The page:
The adjective entheogen (from ancient Greek ἐν en "in, within", θεός theos "God" and -gen ) describes a spiritual experience that is perceived as an all-unity and is often described by users of psychotropic drugs . The designation of these as entheogens was introduced in 1970 at an informal committee by the American ethnomycologist R. Gordon Wasson (1898–1986), the American ethnobotanist Jonathan Ott and others, and it replaces derogatory terms for spiritually useful substances with hallucinogenic properties such as cannabis , psilocybin , LSD or dimethyltryptamine (DMT). According to this definition, entheogens are largely identical to psychedelics . Entheogens have a psychotomimetic effect (similar to psychosis) by influencing various neurotransmitter systems.
In a more general sense, entheogens are substances and preparations that are traditionally used for spiritual, mystical and religious purposes. Their use in this regard can make those under the influence feel as if they are connected to a deity or other beings or to grasp and see the whole universe ( religious vision ). This state can be compared to that of a shaman or medicine man who believes that he is able to communicate with the spirits through the action of an elixir .
The entheogens include, for example, the ayahuasca plant stock , various psychoactive mushrooms or the Aztec sage (gods / fortune telling sage). These are also used by indigenous cultures in South and Central America and the Caribbean .
In the Indian religion of Shaivism there is a long tradition of using hashish (charas) and cannabis: Indian ascetic "holy men" ( sadhus ) sometimes smoke their local shillum pipes every day , the traditional hemp preparation bhang is also used in religious rituals. Already in the Rigveda , the oldest part of the Vedic scriptures , Soma is mentioned, a juice of a plant mixed with (sour) milk as a ritual drink for victims as well as the intoxicating drink of the gods.
Other entheogens used in different areas are:
- Egyptian henbane : a nightshade plant
- Farmer's tobacco : a nightshade plant
- Angel's trumpets : a nightshade plant
- Fly agaric : an intoxicant among Siberian peoples
- Common mandrake : used as a magic plant
- Common or white thorn apple : in Central Europe
- Sky-blue morning glory : a climber from Mexico
- Kava : intoxicating pepper
- Mead : honey wine
- Black deadly nightshade : Atropa belladonna
- Black henbane : witchweed
- Steppe rue: Harmal herb
- Dream herb : Aztec dream grass
- Entactogens (psychoactive substances that increase the awareness of one's own emotions)
- Empathogens (agents that create the feeling of forming a unit with other people)
- Psycholytic psychotherapy (use of psychotropic substances to support therapy)
- Psychonautics (exploring one's own psyche and the unconscious)
- Neurotheology (neurophysiological interpretation of religious phenomena)
- Trance (sleep-like or highly concentrated state of consciousness)
- Out-of-body experience (experiencing the sensation of being outside of one's own body)
- Gerhard Böck: Stimulants among hunters: drug use among hunters and gatherers. Self publication . Grin, Munich 2012, ISBN 978-3-656-09500-2 . (PhD thesis 1989 Philipps University Marburg; reading sample in the Google book search)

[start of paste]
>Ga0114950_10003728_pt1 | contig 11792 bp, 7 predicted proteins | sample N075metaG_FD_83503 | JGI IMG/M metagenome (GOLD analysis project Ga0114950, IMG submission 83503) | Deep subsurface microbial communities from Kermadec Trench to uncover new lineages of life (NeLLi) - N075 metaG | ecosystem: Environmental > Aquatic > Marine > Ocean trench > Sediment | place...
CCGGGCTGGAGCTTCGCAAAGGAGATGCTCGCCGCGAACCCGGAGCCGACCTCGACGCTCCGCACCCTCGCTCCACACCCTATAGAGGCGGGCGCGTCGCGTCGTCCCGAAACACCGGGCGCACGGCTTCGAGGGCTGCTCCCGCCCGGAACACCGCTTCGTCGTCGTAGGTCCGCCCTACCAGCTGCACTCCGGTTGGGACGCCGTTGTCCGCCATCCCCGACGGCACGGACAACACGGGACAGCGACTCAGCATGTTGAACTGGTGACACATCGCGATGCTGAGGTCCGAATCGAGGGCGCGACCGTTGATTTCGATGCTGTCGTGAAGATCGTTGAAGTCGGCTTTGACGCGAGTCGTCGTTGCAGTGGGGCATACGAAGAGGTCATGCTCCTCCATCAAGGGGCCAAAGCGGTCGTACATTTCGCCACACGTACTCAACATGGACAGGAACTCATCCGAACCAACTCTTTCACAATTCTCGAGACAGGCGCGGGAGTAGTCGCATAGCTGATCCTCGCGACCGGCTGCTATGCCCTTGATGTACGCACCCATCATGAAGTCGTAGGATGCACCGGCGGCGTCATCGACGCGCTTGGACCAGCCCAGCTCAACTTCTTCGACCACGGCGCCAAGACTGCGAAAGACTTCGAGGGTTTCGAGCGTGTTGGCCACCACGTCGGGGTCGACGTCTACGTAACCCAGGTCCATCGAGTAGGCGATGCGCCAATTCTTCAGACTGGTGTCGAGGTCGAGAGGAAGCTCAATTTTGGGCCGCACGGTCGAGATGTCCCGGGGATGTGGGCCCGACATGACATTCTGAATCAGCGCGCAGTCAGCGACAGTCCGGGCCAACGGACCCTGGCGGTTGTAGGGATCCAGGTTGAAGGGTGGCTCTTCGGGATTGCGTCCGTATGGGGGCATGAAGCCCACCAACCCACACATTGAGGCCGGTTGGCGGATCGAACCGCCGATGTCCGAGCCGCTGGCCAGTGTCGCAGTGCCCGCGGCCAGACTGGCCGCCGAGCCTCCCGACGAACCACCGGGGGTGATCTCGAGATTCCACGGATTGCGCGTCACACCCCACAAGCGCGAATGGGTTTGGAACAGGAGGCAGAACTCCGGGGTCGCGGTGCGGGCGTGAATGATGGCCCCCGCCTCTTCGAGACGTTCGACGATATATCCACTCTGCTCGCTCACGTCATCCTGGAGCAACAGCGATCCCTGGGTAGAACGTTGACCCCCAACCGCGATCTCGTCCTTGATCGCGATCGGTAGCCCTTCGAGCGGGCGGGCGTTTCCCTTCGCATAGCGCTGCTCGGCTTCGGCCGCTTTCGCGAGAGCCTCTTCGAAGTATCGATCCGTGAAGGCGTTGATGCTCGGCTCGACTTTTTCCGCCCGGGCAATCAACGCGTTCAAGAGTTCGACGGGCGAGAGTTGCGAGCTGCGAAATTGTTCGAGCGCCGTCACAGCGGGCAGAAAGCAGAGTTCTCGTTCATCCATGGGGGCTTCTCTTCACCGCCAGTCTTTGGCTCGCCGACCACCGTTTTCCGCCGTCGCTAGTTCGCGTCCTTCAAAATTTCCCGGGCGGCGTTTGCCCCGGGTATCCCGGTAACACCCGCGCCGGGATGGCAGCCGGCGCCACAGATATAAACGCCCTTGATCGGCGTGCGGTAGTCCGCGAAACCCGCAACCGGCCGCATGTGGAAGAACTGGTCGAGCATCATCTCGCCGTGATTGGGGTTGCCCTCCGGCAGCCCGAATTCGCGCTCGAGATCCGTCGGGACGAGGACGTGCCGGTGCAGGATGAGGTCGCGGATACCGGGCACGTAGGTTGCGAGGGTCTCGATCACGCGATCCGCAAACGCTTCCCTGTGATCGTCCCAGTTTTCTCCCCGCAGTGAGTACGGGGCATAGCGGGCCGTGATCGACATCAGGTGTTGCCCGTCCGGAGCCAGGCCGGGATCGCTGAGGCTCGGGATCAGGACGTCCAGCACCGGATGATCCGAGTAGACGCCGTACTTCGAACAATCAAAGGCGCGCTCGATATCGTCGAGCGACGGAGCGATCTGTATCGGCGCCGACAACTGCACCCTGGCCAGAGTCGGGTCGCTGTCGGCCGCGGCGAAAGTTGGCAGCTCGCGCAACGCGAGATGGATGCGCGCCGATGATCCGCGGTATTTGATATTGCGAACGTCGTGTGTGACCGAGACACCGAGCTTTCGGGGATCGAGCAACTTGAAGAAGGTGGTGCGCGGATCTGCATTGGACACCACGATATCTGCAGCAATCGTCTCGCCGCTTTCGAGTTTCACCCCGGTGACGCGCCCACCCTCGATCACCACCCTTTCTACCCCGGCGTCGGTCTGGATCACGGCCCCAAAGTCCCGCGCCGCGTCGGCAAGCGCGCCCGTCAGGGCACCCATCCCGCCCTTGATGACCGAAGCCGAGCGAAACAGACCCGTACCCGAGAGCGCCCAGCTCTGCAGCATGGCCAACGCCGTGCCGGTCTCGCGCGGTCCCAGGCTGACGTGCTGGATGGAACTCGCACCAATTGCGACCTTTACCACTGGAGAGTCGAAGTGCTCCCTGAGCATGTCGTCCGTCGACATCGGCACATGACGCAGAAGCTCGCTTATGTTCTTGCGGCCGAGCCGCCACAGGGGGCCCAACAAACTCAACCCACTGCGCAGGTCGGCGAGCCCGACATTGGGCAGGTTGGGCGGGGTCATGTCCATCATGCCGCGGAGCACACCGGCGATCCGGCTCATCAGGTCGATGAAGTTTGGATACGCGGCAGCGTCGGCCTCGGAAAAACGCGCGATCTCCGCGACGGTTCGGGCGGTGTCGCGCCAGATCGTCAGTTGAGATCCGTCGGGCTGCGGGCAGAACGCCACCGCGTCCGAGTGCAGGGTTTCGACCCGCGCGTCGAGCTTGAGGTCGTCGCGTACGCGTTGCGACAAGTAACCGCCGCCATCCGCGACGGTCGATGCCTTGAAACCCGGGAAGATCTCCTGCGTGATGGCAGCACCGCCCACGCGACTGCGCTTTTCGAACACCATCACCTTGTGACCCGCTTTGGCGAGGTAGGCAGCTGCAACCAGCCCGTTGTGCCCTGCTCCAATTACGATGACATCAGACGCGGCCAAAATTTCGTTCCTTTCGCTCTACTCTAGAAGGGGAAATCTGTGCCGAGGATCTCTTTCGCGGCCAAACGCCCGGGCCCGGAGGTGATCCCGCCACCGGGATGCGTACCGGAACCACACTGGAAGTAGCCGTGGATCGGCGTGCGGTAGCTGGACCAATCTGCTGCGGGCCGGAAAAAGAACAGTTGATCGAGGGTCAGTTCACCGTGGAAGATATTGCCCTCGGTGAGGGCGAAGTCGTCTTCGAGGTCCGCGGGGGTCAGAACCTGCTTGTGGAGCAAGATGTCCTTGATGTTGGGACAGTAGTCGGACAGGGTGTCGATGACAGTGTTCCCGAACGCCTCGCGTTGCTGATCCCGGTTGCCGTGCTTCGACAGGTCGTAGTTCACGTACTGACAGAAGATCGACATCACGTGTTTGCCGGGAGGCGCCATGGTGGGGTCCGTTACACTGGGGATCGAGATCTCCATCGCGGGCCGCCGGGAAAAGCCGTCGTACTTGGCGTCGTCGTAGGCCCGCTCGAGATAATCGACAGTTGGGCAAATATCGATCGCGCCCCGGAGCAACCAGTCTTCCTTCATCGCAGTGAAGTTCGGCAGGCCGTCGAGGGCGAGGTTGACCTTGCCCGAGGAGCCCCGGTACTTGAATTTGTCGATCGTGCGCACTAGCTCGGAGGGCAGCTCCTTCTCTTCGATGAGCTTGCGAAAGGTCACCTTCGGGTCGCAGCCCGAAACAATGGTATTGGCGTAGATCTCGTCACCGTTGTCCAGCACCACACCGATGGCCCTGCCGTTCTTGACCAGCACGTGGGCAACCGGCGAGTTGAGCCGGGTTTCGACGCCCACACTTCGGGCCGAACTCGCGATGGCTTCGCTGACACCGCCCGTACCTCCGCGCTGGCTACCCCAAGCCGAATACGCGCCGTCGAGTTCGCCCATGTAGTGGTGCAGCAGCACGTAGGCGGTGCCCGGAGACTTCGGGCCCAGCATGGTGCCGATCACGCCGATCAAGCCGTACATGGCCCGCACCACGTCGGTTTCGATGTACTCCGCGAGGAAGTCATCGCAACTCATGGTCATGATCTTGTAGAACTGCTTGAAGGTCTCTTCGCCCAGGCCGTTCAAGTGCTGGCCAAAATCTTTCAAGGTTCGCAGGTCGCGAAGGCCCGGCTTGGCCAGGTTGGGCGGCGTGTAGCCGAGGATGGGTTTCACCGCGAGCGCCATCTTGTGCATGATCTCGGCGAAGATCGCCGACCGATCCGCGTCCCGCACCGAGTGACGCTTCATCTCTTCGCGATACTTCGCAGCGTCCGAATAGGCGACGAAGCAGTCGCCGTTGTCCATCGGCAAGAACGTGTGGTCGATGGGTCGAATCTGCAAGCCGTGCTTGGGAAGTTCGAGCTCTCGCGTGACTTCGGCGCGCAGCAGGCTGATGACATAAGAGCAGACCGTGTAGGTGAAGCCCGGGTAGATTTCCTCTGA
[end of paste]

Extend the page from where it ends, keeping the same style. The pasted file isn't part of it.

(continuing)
- Veronica M. Davidov: Ecotourism and Cultural Production. An Anthropology of Indigenous Spaces in Ecuador. Palgrave Macmillan, New York 2013, ISBN 978-1-137-35537-9 , pp. 154–160: Entheogen Tourism and Shamanism in Ecuador (English; page views in the Google book search).
- Robert Forte (Ed.): Entheogens and the Future of Religion. New edition. Park Street Press, Rochester 2012, ISBN 978-1-59477-797-4 (English; first published in 1997 by the Council on Spiritual Practices in San Francisco; excerpt from Google book search, without page numbers).
- Peter T. Furst: Flesh of the Gods. The Ritual Use of Hallucinogens. Emphasis. Waveland, Prospect Heights 1990, ISBN 0-88133-477-4 (English; original 1972).
- Jonathan Ott : Pharmacotheon. Entheogenic Drugs, Their Plant Sources And History. Natural Products, Kennewick 1993, ISBN 0-9614234-2-0 . (English)
- Thomas B. Roberts (Ed.): Spiritual Growth with Entheogens. Psychoactive Sacramentals and Human Transformation. Park Street Press, Rochester 2012, ISBN 978-1-59477-709-7 (English conference proceedings; excerpt in the Google book search, without page numbers).
- R. Gordon Wasson , Stella Kramrisch et al. a .: Persephone's Quest. Entheogens and the Origins of Religion (= Ethno-mycological Studies. Volume 10). New edition. Yale University Press, New Haven 1986, ISBN 0-300-05266-9 (English; excerpt from Google book search).
- Hartwin Rohde: Entheogenic leaves. Own website, 2007, accessed on June 10, 2018 (online journal).
- Silvio A. Rhode: Entheogenic plants in religion and ritual. In: Pharmakeia.com. Own website, Bremen, 2008, accessed on June 10, 2018 (further scientific information on ritual and religious use of entheogens).
- Database entry: Category: Entheogens. In: Lycaeum Entheogen Database. Leda version 1.4.3, July 12, 2014, accessed June 10, 2018 (English, 250 articles on individual entheogens).
- HanfBlatt: Interview with Jonathan Ott. In: joergo.de. Jörg Auf dem Hövel (Ed.), August 1, 2000, accessed on June 10, 2018 .
- PSI TV: Interview with Jonathan Ott at the Frankfurt Book Fair 2005, transcription. In: Psychedelic Television. Own blog, August 28, 2006, archived from the original on September 15, 2007 ; Retrieved June 10, 2018 (Jonathan Ott on Entheogenic Drugs).